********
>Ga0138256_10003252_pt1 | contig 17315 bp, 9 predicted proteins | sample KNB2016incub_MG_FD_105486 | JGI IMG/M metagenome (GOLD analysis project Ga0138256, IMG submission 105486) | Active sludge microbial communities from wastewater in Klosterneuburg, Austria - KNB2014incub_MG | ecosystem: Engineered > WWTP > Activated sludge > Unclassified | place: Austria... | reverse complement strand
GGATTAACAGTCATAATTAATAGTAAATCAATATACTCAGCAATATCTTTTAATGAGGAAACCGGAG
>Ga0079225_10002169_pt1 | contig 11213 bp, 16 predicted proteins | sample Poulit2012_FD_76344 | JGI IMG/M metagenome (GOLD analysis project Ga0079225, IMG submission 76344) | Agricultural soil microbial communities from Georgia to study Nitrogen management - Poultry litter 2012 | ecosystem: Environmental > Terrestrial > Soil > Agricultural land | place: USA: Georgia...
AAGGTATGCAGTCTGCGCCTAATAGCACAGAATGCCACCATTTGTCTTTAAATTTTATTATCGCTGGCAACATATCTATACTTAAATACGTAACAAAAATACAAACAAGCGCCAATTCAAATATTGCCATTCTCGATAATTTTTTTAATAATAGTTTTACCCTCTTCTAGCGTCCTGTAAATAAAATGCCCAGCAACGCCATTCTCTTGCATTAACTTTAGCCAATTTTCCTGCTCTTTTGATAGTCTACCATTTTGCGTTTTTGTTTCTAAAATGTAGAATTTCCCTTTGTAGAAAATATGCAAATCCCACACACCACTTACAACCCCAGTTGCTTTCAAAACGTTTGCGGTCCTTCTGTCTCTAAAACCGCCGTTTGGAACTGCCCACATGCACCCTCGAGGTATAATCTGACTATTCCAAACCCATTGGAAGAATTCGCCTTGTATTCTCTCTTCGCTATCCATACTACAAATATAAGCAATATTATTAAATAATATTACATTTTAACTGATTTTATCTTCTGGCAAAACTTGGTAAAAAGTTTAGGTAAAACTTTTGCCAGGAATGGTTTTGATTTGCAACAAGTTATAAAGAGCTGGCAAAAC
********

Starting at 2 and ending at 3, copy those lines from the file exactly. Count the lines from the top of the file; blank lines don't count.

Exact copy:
GGATTAACAGTCATAATTAATAGTAAATCAATATACTCAGCAATATCTTTTAATGAGGAAACCGGAG
>Ga0079225_10002169_pt1 | contig 11213 bp, 16 predicted proteins | sample Poulit2012_FD_76344 | JGI IMG/M metagenome (GOLD analysis project Ga0079225, IMG submission 76344) | Agricultural soil microbial communities from Georgia to study Nitrogen management - Poultry litter 2012 | ecosystem: Environmental > Terrestrial > Soil > Agricultural land | place: USA: Georgia...